I am a Facebook user, although not it’s greatest fan. I do however often flick through my newsfeed when I’m relaxing in front of the telly at night. It’s through this experience and what my clients tell me, that I’ve realised how damaging it can be to your confidence.
The problem is that social media activates your subconscious to compare and judge. A certain amount of this is natural, but when you are constantly seeing pictures of others having fun and looking good, it triggers your insecurities.
Seeing photos and posts about friends on nights out when you had a quiet weekend can send you into FOMO (fear of missing out).
Or updates about peoples latest gadget or holiday can cause you to want ‘more bigger, better’. These thoughts don’t always go away immediately and can lead to you questioning if you are ‘good enough’.
Recent research from Albright College in Pennsylvania has shown that people with less confidence are more likely to boast on Facebook, especially about their relationships. By showing others that their relationship is okay, they get the external validation that they are okay too.
My advice to clients is to always remember that you aren’t making a fair comparison. What you see on Facebook is generally the window dressing of someones life, whereas you have the full, behind the scenes picture of your own.
I’d love to know whether Facebook is affecting your confidence or what tips you have to ensure it’s just a fun hobby? Do leave me a comment please.
If you find it hard to accept compliments and praise, are over sensitive to comments or like to please people and can’t say no, then it is likely that you have low self esteem.
Self esteem is defined as what you think your ‘personal value or worth is’. So to determine your level of self esteem you need to honestly answer the question “How do I feel about who I am?”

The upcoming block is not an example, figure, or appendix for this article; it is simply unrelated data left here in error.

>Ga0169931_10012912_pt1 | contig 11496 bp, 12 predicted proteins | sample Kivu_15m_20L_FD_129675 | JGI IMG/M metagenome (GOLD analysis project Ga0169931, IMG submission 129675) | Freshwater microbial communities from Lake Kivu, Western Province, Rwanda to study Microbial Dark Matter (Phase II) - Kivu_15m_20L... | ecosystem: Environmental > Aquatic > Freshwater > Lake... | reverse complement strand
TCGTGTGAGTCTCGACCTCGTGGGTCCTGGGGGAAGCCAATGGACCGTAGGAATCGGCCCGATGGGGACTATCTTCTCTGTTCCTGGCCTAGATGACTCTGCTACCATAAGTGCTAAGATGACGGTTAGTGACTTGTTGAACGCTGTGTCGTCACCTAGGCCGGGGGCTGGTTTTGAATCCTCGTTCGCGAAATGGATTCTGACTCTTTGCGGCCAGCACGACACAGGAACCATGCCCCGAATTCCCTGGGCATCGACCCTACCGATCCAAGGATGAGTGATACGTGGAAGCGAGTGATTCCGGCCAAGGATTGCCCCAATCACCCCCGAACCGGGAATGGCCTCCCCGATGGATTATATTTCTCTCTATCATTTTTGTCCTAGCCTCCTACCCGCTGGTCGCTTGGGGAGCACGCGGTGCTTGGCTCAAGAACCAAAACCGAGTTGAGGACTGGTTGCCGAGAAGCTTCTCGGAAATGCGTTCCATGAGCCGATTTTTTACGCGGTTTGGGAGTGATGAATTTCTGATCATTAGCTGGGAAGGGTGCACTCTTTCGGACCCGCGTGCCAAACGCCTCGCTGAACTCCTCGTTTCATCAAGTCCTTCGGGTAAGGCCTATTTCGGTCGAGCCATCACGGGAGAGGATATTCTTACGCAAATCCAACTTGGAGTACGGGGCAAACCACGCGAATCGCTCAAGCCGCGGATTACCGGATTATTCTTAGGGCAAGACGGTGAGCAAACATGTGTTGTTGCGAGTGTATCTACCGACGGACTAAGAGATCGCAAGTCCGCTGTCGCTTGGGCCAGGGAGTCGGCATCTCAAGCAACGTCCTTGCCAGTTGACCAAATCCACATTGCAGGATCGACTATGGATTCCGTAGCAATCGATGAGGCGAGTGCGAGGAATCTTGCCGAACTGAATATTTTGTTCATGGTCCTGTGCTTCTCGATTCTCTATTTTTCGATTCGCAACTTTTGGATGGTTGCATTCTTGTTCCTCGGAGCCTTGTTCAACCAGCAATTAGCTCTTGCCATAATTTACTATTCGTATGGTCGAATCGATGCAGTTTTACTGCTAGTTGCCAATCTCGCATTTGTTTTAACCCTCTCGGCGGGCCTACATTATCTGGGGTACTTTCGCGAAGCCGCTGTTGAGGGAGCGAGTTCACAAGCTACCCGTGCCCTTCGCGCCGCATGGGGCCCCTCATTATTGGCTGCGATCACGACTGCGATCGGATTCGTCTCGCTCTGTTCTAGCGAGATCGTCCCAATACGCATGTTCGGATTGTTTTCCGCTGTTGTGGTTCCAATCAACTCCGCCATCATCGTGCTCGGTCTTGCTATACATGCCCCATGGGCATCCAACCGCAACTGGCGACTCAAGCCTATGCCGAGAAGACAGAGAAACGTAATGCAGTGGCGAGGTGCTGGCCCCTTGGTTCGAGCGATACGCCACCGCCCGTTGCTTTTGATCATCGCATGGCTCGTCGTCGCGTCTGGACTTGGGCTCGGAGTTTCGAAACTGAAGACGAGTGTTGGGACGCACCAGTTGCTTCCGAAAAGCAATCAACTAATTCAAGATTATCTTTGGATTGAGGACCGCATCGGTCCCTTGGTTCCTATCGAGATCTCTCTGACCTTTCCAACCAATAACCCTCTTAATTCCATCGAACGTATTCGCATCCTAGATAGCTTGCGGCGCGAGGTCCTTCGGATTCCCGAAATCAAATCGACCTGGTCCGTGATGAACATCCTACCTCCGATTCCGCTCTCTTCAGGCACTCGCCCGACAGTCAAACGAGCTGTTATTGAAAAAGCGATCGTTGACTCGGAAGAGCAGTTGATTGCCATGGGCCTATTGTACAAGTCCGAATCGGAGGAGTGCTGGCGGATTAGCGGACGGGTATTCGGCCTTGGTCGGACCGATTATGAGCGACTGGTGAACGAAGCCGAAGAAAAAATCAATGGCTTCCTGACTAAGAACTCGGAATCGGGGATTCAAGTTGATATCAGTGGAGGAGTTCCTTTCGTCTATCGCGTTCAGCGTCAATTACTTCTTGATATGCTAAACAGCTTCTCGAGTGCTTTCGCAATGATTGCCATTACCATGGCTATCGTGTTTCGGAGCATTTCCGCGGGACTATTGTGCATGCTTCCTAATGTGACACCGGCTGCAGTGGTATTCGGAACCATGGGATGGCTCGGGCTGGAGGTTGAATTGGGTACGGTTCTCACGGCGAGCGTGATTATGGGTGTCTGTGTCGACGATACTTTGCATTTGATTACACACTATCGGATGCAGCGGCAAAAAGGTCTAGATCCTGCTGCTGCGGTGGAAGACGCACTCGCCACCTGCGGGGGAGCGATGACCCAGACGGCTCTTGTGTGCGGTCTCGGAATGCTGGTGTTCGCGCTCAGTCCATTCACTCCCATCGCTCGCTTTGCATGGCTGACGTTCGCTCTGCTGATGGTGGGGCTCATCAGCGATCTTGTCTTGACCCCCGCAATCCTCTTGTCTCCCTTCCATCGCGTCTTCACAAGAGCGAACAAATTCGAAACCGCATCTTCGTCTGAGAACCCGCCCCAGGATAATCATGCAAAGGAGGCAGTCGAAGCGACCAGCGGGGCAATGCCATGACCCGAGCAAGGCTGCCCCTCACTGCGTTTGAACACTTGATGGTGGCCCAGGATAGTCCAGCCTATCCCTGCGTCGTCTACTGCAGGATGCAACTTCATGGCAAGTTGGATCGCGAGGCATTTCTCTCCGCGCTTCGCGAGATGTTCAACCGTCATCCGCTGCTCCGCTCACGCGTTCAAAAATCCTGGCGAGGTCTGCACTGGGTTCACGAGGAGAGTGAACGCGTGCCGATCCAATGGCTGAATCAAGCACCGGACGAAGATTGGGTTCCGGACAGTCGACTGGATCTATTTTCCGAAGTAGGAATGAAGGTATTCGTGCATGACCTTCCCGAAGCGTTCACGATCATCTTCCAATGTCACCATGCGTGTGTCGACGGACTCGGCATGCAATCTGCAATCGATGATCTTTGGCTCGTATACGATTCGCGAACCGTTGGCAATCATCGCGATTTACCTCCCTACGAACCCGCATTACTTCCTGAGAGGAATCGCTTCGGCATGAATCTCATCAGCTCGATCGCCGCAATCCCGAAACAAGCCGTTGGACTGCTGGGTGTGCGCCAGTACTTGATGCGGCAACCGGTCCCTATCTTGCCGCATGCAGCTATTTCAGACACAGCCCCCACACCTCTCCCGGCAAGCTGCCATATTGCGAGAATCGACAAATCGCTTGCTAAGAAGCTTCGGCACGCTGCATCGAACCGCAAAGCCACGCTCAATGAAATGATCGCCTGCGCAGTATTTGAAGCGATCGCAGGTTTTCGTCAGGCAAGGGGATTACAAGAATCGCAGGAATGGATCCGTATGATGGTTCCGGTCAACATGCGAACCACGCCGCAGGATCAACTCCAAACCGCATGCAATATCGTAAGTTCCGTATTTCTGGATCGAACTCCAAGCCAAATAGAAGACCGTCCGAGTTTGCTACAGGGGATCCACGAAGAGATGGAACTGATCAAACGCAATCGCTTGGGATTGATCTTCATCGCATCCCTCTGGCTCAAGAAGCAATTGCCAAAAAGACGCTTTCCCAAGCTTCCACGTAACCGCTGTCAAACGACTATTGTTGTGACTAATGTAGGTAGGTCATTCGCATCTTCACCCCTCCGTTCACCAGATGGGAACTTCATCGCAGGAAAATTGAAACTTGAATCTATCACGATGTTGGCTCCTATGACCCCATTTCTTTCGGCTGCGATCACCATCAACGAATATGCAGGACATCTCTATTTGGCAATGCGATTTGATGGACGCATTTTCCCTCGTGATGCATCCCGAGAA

Self esteem isn’t something that you are born with and no one can give it to you, it is something we learn. The good news is that it can be learned at any stage of life with the right tools and a positive mindset.
The key to improving self-esteem is to understand the negative beliefs you have about yourself and to challenge and then change them. As your coach I would help you through this process using exercises and techniques to replace your negative beliefs with more positive ones.
Low self esteem affects all aspects of your life, including work, relationships and social life. When you don’t value yourself you tend to avoid situations where you may feel uncomfortable or lack confidence. As a result you are not enjoying life to it’s full or reaching your potential. With support you can change your negative beliefs, really value yourself and become the ‘best you can be’
To find out more about my self esteem and confidence coaching programme please contact me.
Building Self Esteem